the remittitur back to the trial court on August 28, 2020.

      Back in the trial court, on December 16. 2019 Redford filed a “Petition for Out

of Time Notice of Appeal,” which on January 29, 2020 the trial court dismissed upon

determining that it lacked jurisdiction. The trial court held that Redford’s motion was

      an attempt to circumvent what Defendant precipitated by seeking, and
      obtaining, the dismissal of his notice of appeal. The Georgia Court of
      Appeal~ has affirmed this Court’s granting of Defendant’s motion when
      it found that Defendant’s appeal of that order was untimely. Any issue
      with the appellate court’s order must be addressed to them, not this
      Court. There is no further right of action in this Court. Defendant’s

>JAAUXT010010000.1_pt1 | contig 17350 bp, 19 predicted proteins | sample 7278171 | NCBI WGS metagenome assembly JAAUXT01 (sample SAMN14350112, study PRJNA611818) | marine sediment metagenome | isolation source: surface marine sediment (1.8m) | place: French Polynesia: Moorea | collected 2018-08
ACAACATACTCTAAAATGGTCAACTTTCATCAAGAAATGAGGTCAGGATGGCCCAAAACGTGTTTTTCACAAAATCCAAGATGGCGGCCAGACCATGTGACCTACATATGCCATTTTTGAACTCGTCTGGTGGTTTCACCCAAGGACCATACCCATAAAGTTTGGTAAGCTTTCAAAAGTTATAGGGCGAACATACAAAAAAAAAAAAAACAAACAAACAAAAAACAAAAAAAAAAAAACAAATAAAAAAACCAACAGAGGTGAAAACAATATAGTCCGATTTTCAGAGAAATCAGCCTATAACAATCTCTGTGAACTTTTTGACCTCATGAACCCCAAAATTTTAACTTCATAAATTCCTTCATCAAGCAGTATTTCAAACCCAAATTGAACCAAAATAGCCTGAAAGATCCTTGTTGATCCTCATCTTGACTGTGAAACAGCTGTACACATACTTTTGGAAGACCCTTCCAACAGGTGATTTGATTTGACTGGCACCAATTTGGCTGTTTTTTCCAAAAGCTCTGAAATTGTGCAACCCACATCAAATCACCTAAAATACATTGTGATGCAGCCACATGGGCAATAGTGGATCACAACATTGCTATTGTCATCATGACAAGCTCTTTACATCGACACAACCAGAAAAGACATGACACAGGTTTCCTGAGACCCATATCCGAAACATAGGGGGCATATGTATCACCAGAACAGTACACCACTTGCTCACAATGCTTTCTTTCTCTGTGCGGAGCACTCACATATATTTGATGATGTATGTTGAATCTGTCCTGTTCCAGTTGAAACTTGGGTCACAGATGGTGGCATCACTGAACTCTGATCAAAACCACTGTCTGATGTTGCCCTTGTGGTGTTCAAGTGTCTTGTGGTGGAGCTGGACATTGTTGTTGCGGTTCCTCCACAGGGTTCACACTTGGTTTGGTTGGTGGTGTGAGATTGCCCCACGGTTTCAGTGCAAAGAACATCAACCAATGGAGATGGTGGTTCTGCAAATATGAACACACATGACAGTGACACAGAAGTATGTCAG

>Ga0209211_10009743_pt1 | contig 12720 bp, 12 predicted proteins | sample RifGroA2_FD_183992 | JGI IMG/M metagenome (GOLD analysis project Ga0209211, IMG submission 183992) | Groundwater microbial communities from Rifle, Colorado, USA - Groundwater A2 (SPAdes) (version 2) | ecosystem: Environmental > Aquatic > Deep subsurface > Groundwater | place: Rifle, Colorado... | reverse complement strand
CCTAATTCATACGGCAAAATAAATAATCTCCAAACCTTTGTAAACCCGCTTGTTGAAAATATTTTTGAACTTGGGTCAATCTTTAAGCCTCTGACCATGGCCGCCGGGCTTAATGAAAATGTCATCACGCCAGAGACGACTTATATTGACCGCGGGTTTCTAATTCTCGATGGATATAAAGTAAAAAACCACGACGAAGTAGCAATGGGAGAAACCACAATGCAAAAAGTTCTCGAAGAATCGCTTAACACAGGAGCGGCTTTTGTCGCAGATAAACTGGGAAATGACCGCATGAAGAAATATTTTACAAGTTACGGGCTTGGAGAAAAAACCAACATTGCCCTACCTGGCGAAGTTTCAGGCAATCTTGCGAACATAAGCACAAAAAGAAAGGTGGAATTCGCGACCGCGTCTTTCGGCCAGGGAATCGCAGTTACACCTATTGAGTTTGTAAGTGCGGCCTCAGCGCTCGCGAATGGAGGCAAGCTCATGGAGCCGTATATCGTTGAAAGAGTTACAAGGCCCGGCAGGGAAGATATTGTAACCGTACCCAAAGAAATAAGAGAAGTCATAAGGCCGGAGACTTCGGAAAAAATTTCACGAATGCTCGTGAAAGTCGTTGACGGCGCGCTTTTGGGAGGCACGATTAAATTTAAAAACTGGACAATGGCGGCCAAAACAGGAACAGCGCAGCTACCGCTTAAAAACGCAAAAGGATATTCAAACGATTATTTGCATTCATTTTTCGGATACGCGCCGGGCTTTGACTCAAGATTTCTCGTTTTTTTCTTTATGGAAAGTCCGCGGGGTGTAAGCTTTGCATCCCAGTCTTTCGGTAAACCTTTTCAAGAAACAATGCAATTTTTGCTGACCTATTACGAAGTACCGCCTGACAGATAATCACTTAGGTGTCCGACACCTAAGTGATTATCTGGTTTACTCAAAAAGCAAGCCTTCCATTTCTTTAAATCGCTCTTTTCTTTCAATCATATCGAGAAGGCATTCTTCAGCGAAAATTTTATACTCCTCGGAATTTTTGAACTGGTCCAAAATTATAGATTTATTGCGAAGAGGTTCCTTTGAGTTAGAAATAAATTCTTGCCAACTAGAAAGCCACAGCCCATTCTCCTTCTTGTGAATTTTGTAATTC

remedies are limited to habeas corpus, which must be filed in the county
      where he is incarcerated.

Redford appeals pro se from that order.

          The appeal was docketed on November 14, 2019 as Case No A20A0755.

      We first address the trial court’s determination that it lacked jurisdiction to

consider Redford’s motion for an out-of-time appeal based on this Court’s dismissal

of Redford’s appeal from the denial of his motion to reinstate his notice of appeal in

the earlier, separate appeal, A20A0755. We note that A20A0755 was dismissed by

this Court as untimely pursuant to OCGA § 5-6-38 (a) for failure to file a notice of

appeal within 30 days of the order appealed from. Any claimed basis for the grant of

an out-of-time appeal was not under consideration. Thus, this Court’s dismissal of

A20A0755 as untimely did not, by operation of law, divest the trial court of

jurisdiction over Redford’s ensuing motion for out-of-time appeal in the current

appeal. See generally Porter v. State, 308 Ga. App. 121, 122 (1) (706 SE2d 620)

(2011) (finding that trial court was not deprived of jurisdiction over motion for out-